Our Living Literary Treasures

January 16, 2011  |  

8. Terry McMillan: Novelist

Best known for: “Mama,” “Disappearing Acts,” “Waiting To Exhale”

Why we love her: McMillan has penned some of the most popular, controversial and celebrated novels of the past 20 years. Before the blogosphere gave sisters the opportunity to vent their romantic frustrations, “Waiting To Exhale” gave the world a look at some of our challenges in our struggle to find both romantic and self love. While men have long since blasted the novel and film for it’s “man-bashing”, it wasn’t exactly the hardest story to believe. McMillan’s ability to write lovable, realistic characters hasn’t gone anywhere, as made evident by her 2010 sequel “Getting To Happy.” Plus,  she drops priceless jewels of wisdom on Twitter and on her website on a regular basis. McMillan is well-known to be a  cheerleader for emerging young talent.

Notable quotable: “I don’t trust white critics’ judgment about most things that deal with black life, particularly when a black person is the creator.”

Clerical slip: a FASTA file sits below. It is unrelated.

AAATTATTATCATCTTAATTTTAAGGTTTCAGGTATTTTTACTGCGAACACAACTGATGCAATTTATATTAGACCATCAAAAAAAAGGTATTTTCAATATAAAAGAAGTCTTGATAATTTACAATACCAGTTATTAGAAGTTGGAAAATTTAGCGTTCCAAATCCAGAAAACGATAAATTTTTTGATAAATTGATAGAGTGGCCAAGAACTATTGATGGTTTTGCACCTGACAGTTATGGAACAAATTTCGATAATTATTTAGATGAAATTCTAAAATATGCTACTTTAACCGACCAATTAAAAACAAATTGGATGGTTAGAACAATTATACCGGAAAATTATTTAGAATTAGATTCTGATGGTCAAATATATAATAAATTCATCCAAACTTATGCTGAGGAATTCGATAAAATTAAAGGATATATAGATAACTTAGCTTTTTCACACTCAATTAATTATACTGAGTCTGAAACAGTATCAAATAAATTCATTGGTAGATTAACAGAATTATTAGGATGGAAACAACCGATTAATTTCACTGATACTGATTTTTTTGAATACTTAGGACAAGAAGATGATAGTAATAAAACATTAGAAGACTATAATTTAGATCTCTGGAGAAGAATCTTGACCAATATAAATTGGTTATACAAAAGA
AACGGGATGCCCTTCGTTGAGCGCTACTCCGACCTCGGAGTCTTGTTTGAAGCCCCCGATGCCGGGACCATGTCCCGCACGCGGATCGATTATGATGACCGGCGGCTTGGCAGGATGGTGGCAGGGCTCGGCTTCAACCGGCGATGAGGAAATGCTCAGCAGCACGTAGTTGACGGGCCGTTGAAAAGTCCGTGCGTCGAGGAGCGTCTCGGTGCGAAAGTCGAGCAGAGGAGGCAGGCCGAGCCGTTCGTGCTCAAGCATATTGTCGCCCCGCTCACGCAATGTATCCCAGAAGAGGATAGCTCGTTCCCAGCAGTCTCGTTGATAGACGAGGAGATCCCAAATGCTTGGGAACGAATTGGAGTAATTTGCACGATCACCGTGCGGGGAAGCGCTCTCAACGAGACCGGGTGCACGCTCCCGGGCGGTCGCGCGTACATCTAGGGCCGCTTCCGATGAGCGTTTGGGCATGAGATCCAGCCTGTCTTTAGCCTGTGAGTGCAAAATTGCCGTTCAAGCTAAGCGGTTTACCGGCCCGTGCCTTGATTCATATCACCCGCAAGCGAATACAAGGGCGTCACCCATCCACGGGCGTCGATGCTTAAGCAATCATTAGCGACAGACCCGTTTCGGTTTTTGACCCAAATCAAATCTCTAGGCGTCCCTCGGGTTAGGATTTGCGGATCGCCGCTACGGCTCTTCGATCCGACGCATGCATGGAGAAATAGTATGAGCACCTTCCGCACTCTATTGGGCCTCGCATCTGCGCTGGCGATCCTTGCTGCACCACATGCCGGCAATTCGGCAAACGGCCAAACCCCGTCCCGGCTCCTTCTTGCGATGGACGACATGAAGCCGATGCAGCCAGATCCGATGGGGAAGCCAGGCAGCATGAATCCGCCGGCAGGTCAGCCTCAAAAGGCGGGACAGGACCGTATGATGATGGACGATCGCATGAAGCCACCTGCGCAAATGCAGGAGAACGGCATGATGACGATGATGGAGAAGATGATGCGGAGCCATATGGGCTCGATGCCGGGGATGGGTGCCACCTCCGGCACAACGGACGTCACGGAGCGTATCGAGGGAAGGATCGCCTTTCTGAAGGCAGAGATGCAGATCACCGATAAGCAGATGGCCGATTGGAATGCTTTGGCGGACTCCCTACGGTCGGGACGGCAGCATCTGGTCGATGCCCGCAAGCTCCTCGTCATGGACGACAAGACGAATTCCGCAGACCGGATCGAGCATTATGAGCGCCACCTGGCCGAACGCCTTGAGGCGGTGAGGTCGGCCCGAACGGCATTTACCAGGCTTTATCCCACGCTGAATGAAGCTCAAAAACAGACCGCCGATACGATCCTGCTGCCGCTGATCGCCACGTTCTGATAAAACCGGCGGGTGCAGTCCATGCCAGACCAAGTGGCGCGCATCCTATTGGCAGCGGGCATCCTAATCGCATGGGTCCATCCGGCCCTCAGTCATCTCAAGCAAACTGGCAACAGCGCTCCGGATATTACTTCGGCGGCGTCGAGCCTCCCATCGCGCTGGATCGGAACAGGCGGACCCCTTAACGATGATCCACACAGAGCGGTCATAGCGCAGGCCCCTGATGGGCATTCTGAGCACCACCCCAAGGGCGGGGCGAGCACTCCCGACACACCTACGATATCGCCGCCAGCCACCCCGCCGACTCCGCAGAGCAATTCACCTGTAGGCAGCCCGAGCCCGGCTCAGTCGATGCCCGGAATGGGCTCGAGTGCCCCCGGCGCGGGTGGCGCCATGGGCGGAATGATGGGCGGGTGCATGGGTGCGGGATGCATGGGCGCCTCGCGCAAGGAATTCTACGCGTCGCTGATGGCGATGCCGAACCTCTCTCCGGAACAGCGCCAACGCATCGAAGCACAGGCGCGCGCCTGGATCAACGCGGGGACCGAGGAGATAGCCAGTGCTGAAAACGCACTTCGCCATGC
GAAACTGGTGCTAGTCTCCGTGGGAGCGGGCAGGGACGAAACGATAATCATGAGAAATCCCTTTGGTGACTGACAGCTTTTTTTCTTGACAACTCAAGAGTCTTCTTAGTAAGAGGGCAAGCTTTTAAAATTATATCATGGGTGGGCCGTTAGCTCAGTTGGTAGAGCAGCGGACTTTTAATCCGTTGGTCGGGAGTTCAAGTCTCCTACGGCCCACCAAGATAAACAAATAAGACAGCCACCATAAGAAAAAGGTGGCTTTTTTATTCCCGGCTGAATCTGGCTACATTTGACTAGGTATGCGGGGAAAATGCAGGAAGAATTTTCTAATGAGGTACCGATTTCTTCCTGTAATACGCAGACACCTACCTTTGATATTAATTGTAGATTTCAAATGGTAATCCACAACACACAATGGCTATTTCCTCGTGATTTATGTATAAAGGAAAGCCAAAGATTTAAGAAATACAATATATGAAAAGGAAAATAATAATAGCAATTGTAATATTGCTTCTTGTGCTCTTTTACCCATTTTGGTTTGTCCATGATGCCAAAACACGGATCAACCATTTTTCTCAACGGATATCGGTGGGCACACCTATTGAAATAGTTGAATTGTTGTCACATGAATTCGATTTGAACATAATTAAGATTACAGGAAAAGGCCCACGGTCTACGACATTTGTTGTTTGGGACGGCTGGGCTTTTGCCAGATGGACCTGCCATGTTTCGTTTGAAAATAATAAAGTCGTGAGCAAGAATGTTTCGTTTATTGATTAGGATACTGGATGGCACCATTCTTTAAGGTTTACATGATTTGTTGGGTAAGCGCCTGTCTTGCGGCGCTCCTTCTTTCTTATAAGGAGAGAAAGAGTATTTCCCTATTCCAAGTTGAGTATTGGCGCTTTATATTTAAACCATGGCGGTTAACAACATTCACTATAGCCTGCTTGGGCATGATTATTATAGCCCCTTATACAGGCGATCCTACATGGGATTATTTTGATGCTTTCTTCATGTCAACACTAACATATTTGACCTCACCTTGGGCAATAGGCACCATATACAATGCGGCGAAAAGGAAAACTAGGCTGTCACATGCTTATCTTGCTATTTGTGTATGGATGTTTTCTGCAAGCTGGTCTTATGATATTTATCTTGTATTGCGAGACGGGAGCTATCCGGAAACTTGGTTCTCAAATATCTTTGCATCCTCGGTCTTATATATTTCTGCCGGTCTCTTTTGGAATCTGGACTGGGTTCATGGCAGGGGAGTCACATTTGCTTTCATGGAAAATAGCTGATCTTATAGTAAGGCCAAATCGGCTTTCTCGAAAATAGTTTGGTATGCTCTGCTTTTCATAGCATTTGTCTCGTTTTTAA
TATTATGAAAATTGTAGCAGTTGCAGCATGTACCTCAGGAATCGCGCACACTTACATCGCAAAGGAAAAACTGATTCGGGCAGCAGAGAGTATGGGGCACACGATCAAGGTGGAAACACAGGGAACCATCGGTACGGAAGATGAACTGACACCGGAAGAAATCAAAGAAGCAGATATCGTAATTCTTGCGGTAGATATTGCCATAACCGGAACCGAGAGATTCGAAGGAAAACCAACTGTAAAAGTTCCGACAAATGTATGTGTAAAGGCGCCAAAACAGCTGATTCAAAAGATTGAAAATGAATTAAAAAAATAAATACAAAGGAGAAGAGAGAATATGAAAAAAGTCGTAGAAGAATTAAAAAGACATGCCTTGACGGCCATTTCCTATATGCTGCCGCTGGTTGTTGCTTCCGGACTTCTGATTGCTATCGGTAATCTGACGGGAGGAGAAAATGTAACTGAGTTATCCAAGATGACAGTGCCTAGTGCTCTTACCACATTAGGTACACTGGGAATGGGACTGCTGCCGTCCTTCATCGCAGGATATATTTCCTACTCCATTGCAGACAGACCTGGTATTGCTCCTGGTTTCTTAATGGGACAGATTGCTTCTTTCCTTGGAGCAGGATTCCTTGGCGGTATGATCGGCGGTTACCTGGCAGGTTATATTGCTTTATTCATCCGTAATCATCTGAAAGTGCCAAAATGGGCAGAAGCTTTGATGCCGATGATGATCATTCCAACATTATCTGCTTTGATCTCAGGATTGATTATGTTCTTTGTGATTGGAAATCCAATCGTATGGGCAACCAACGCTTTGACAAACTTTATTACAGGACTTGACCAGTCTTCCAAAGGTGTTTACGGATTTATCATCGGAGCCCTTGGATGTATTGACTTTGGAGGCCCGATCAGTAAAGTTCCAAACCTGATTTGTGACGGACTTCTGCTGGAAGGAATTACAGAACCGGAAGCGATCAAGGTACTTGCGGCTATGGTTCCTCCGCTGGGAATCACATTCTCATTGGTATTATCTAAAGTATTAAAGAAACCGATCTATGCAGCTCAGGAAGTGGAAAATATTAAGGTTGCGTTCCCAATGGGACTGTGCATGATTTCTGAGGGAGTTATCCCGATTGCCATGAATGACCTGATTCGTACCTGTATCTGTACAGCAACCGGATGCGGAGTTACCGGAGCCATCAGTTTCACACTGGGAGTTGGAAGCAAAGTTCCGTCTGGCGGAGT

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  • Diva

    There are other authors that you have forgotten about. The "old standards" are great, however please look to the other voices of literary fiction. These women are writing about love, loss and everything in between and it's not Urban Fiction. They are never are mention because we always fall back on Walker, Cooper, Angelou, Mcmillan, Morrison, and Smith.

    Please open your eyes and the eyes of your readers by locating them. These authors also deserve their spotlight.

    **Some of these ladies are also New York Time best-selling authors, won several literary awards, and have over 30 or 40 books in print.


  • Neilah

    Great post ! However you guys could have found a better picture of Ntozake Shange! Sheesh! Give the woman the respect she's owed! *SMH*

  • Kristine

    I LOVED this article! Thank you! Toni Morrison has to be my favorite because she allows the reader to become a part of each character.

  • Ari

    This was an interesting post to read, I hadn't heard of Danzy Senza so thank you for pointing her out to me! Caucasia sounds like a fabulous novel.

  • MissAj

    What about Sonia Sanchez?

  • Danielle

    How about Nikki Giovani

  • Can

    I'm surprised (and a bit disappointed) that you didn't include Octavia Butler—as I learned about her from this website. And in literary terms she i one of the few African American Women Sci-Fi writers. I enjoyed both Fledgling and Kindred from Ms. Butler.

    • Ari

      Maybe they didn't include her because she's no longer living? I still need to read Kindred!

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